If you’re truly a fan of coffee, chances are you’ve wondered about your coffee’s journey from farm to machine. Learn how coffee is made and you’ll soon develop a newfound admiration beyond the delicious aroma and flavor of that steamy cup of Joe.
It all starts out with a seed that’s planted and grows into a plant, which is then harvested, processed, exported, purchased — and finally, brewed by consumers like you to be enjoyed within the comfort of your own home (or purchased at your favorite coffee shop.) It’s not always a smooth transition between steps.
At every phase between the farm to table, there’s the possibility of variations or mistakes that can impact the flavor of the coffee that’s produced. Even once it makes it into your possession, you need to consider how you grind and brew your coffee so that it doesn’t affect the taste — check out our other guides for more tips of brewing the best-tasting coffee. For now, however, we’re going to take you from farm to machine, where you’ll learn how coffee is made in 10 steps.
Planting the Seed
The coffee beans that end up as grounds that are brewed to become a drink are actually seeds that have been roasted. If the seeds are planted rather than processed into coffee beans, they can grow into a coffee. In order for the seeds to grow into a tree, they require wet and shady earth.
Once the seedlings’ roots are firmly planted, it could take up to four years for the tree to grow coffee cherries. Harvesting typically occurs once a year and it can be a laborious task if the cherries are being picked by hand. However, the picking process can also be completed with the help of a machine.
The next step in the journey from farm to table is coffee being processed in one of two ways — the dry method and the wet method. The way that coffee is processed depends on where it takes place.
As the name might suggest, the dry method of processing coffee beans involves the drying of the beans by the power of the sun. During this process, the beans are simply laid out in the sun to dry.
When coffee beans are processed through the wet method, then that means that coffee cherry’s pulp is removed after harvesting. From there the beans are separated based on their ripeness.
Beans that have been processed through the wet method must be dried either by the sun by spreading them on drying tables or floors. Alternatively, they can be machine dried via large tumblers before they end up on the packaging line to end up in your kitchen.
In the milling process of coffee beans, they either undergo hulling or polishing and will also be graded and sorted by weight and size. Beans that make the grade are grouped together and those that are defective are brushed aside.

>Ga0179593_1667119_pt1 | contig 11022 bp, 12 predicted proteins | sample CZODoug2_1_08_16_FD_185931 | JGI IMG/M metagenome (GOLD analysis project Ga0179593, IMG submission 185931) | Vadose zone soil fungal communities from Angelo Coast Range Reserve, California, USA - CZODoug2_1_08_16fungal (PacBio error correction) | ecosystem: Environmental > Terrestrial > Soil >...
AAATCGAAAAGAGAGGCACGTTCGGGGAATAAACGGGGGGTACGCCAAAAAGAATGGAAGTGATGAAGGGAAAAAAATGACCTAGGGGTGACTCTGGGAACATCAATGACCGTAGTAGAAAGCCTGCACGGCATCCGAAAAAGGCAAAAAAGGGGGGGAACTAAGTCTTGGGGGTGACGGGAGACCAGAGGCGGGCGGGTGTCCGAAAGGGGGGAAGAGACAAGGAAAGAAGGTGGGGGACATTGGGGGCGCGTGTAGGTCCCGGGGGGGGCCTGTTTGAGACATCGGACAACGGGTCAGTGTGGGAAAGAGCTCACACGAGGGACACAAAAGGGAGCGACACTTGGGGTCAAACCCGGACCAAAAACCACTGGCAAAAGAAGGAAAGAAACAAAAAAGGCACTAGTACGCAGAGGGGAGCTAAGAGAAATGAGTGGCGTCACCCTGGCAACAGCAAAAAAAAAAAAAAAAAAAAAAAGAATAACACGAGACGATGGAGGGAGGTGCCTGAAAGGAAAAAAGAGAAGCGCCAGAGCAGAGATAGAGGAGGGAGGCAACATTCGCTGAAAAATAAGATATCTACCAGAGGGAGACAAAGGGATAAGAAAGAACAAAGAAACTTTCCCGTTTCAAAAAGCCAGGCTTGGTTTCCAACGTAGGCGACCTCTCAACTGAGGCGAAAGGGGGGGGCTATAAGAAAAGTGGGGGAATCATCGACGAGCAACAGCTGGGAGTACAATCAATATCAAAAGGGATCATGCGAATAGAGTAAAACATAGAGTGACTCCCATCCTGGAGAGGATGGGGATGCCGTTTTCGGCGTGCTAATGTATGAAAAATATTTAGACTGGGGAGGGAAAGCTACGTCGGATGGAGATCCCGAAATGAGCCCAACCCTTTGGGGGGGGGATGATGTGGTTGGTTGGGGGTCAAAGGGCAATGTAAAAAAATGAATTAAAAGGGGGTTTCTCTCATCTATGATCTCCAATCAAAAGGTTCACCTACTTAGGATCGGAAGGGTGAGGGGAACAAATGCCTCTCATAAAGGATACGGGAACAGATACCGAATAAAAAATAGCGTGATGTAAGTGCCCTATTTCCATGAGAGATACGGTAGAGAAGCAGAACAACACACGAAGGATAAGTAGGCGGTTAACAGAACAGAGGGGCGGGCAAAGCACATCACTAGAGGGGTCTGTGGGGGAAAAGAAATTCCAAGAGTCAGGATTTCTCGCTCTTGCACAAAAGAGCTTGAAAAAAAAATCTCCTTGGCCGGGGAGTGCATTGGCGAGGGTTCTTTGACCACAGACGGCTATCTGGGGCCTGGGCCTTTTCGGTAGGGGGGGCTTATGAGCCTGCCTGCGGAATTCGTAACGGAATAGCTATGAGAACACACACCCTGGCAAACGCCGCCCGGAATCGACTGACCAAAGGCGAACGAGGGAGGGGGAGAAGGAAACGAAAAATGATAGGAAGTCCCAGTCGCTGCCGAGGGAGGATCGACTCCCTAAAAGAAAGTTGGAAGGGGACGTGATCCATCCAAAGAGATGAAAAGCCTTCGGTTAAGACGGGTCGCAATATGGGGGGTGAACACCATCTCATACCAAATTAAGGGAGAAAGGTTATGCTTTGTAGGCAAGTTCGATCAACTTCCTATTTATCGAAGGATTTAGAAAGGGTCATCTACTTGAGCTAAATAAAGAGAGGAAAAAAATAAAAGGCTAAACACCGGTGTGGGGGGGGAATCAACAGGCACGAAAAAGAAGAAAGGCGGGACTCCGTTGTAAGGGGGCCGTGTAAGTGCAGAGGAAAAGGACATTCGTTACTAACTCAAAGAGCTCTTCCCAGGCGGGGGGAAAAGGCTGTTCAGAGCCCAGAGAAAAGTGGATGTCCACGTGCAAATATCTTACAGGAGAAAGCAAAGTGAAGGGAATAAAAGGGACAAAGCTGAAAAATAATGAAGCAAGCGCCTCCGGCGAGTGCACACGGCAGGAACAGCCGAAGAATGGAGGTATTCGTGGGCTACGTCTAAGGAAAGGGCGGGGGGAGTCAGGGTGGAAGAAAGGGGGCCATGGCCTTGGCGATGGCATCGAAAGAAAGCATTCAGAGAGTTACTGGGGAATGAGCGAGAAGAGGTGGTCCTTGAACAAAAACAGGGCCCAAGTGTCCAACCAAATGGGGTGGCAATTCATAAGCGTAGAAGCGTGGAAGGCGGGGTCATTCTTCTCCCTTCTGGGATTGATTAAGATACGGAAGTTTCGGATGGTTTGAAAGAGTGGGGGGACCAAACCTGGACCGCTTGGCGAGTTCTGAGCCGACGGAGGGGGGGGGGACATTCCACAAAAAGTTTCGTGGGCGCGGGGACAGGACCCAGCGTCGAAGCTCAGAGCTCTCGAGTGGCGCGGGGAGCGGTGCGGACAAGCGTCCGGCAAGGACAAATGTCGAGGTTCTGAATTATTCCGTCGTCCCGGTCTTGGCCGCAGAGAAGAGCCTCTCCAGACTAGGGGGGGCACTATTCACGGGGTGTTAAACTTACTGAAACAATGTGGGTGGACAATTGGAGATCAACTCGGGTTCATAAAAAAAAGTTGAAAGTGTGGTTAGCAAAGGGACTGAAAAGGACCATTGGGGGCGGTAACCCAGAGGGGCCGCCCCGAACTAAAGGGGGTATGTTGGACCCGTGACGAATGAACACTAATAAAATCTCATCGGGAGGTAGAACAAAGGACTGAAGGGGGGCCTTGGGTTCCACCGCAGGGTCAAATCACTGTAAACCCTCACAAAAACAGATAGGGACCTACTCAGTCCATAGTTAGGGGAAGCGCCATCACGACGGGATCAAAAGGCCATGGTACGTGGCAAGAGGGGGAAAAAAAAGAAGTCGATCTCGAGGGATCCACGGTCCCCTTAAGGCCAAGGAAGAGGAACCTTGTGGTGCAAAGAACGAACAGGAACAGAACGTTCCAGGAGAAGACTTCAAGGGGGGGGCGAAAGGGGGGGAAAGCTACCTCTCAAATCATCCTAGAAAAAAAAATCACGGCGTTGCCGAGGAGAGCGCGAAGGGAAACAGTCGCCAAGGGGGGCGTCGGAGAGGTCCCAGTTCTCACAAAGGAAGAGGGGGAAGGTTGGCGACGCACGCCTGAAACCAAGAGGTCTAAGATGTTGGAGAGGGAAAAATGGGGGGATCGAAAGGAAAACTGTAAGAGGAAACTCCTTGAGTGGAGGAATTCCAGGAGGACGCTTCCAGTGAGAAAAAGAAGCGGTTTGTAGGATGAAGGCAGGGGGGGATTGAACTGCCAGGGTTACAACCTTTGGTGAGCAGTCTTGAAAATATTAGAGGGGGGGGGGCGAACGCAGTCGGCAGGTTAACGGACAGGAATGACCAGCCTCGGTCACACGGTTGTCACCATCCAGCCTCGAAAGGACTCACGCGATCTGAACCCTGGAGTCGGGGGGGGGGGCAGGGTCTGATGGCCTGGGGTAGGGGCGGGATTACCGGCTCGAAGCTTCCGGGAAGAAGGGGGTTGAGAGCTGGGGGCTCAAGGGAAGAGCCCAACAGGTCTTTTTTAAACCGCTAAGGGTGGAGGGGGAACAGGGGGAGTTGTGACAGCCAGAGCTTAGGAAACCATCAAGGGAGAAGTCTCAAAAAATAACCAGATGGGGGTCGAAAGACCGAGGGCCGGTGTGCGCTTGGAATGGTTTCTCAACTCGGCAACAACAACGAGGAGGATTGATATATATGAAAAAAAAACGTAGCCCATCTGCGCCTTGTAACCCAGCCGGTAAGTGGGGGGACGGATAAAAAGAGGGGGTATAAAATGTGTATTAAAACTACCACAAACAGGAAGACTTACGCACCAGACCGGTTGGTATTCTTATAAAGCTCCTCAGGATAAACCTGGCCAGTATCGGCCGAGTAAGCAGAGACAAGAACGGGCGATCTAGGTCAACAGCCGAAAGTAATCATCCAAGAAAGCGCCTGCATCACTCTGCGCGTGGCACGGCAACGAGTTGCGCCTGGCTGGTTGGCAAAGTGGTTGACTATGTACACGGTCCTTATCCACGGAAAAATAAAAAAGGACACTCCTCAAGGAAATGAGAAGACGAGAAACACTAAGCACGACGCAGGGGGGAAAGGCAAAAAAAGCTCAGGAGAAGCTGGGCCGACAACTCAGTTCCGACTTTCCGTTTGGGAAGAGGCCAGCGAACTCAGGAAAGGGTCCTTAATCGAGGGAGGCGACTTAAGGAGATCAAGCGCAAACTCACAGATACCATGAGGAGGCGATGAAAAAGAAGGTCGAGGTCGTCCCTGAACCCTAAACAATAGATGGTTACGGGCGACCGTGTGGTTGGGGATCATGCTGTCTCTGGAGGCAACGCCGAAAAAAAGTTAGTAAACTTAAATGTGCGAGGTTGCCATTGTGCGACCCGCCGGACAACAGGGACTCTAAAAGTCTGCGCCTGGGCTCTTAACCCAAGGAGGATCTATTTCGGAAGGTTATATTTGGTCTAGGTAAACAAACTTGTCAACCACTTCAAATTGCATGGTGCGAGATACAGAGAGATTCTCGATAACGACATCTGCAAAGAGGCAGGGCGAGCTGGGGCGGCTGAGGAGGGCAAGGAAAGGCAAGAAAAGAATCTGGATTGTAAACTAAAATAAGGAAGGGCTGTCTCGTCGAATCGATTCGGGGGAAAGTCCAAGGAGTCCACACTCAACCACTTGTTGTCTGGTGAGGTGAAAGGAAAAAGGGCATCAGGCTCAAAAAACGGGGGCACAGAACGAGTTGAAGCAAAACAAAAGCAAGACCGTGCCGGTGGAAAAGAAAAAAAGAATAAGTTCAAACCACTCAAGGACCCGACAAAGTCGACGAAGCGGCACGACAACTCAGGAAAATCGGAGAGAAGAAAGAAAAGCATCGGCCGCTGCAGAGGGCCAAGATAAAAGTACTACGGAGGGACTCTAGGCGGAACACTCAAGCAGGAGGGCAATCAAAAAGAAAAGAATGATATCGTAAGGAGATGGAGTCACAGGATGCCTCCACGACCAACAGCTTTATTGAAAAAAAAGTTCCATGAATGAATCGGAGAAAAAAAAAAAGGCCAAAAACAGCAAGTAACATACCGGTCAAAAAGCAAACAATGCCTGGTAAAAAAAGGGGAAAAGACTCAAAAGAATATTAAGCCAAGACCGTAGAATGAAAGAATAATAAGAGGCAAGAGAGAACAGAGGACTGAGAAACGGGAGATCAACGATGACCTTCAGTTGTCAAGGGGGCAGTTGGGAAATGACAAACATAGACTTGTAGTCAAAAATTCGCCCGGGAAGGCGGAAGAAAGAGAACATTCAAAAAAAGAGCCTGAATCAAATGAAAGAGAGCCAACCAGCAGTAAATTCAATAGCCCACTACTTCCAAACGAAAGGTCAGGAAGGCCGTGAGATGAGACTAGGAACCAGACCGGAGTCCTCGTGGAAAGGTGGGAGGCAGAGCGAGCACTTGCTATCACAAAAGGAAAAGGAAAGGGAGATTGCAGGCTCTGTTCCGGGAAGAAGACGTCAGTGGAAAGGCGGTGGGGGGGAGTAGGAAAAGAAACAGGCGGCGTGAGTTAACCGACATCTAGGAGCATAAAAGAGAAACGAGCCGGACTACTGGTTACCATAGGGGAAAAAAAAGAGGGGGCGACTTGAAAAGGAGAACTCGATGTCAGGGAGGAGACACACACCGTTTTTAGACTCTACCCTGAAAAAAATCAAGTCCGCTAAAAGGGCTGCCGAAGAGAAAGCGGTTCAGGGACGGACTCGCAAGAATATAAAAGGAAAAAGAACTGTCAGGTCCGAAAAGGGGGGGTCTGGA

Milling your beans also involves sorting beans according to size, weight, and color. Coffee beans are analyzed for flaws in their color and other imperfections before they are sorted according to their light or dark colors. The beans are hand-selected so that you end up with the best ones.
Once the beans are milled, they are shipped around the world. The beans, which then become known as green coffee, are packaged in bags or other containers.
Throughout the farm to machine process of making coffee, tasting is extremely important. Cupping is what tasting coffee is called and sort of like wine tasting, cupping is done in tasting rooms where the cupper can examine the beans visually before they are ground and brewed.
In this step of the process, the cupper relies on the coffee brew’s scent and has a unique way of tasting the coffee so that the flavor is fully experienced. The way coffee is tasted involves slurping it in to try to coat one’s taste buds before spitting it out. Tasting the coffee not only ensures that it will taste better overall by making sure the beans are roasted properly, but it also allows those making it to develop blends by combining beans.
Right before coffee grounds arrive to you for brewing, they are roasted, making the green coffee beans into the recognizable brown beans that smell so yummy. Coffee beans are typically roasted at 550 degrees Fahrenheit as they are tumbled inside the machine. As they approach an internal temperature of 400 degrees Fahrenheit, the familiar aroma of coffee is emitted from the beans.
Grinding affects the way your coffee tastes because depending on how coarse or fine the grounds are affects how well the coffee is brewed. Coarser grounds take longer to brew, while more refined grounds will brew easier.
The last stop from farm to machine is, well, your machine! There are various ways to brew coffee and it doesn’t have to be automated, as there are manual options such as a French coffee press.